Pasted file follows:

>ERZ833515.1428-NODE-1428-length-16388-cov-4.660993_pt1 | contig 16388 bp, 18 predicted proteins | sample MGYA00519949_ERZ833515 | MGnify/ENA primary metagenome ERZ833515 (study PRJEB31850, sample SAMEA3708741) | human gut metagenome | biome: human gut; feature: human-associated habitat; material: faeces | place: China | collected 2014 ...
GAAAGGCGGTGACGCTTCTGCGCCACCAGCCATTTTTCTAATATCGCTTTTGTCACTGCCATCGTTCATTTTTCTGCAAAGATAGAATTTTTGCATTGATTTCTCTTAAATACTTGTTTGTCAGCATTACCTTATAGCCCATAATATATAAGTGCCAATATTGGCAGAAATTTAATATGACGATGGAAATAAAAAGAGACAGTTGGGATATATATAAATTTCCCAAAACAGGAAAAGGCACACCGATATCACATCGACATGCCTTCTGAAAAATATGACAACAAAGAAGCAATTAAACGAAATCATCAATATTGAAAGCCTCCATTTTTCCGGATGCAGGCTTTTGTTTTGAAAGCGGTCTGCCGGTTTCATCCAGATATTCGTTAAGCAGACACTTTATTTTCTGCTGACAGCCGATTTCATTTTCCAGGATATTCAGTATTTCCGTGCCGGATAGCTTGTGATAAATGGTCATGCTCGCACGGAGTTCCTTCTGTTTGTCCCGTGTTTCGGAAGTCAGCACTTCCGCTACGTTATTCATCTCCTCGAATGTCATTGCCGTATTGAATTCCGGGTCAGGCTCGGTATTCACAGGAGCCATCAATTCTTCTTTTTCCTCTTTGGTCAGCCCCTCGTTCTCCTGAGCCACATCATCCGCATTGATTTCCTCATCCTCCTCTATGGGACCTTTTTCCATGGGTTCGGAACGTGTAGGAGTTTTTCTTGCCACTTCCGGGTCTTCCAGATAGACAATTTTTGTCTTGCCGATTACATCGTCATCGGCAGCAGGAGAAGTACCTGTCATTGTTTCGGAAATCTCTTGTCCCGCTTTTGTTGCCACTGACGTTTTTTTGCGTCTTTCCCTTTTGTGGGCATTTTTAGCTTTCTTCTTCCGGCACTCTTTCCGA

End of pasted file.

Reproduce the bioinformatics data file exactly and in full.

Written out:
>ERZ833515.1428-NODE-1428-length-16388-cov-4.660993_pt1 | contig 16388 bp, 18 predicted proteins | sample MGYA00519949_ERZ833515 | MGnify/ENA primary metagenome ERZ833515 (study PRJEB31850, sample SAMEA3708741) | human gut metagenome | biome: human gut; feature: human-associated habitat; material: faeces | place: China | collected 2014 ...
GAAAGGCGGTGACGCTTCTGCGCCACCAGCCATTTTTCTAATATCGCTTTTGTCACTGCCATCGTTCATTTTTCTGCAAAGATAGAATTTTTGCATTGATTTCTCTTAAATACTTGTTTGTCAGCATTACCTTATAGCCCATAATATATAAGTGCCAATATTGGCAGAAATTTAATATGACGATGGAAATAAAAAGAGACAGTTGGGATATATATAAATTTCCCAAAACAGGAAAAGGCACACCGATATCACATCGACATGCCTTCTGAAAAATATGACAACAAAGAAGCAATTAAACGAAATCATCAATATTGAAAGCCTCCATTTTTCCGGATGCAGGCTTTTGTTTTGAAAGCGGTCTGCCGGTTTCATCCAGATATTCGTTAAGCAGACACTTTATTTTCTGCTGACAGCCGATTTCATTTTCCAGGATATTCAGTATTTCCGTGCCGGATAGCTTGTGATAAATGGTCATGCTCGCACGGAGTTCCTTCTGTTTGTCCCGTGTTTCGGAAGTCAGCACTTCCGCTACGTTATTCATCTCCTCGAATGTCATTGCCGTATTGAATTCCGGGTCAGGCTCGGTATTCACAGGAGCCATCAATTCTTCTTTTTCCTCTTTGGTCAGCCCCTCGTTCTCCTGAGCCACATCATCCGCATTGATTTCCTCATCCTCCTCTATGGGACCTTTTTCCATGGGTTCGGAACGTGTAGGAGTTTTTCTTGCCACTTCCGGGTCTTCCAGATAGACAATTTTTGTCTTGCCGATTACATCGTCATCGGCAGCAGGAGAAGTACCTGTCATTGTTTCGGAAATCTCTTGTCCCGCTTTTGTTGCCACTGACGTTTTTTTGCGTCTTTCCCTTTTGTGGGCATTTTTAGCTTTCTTCTTCCGGCACTCTTTCCGA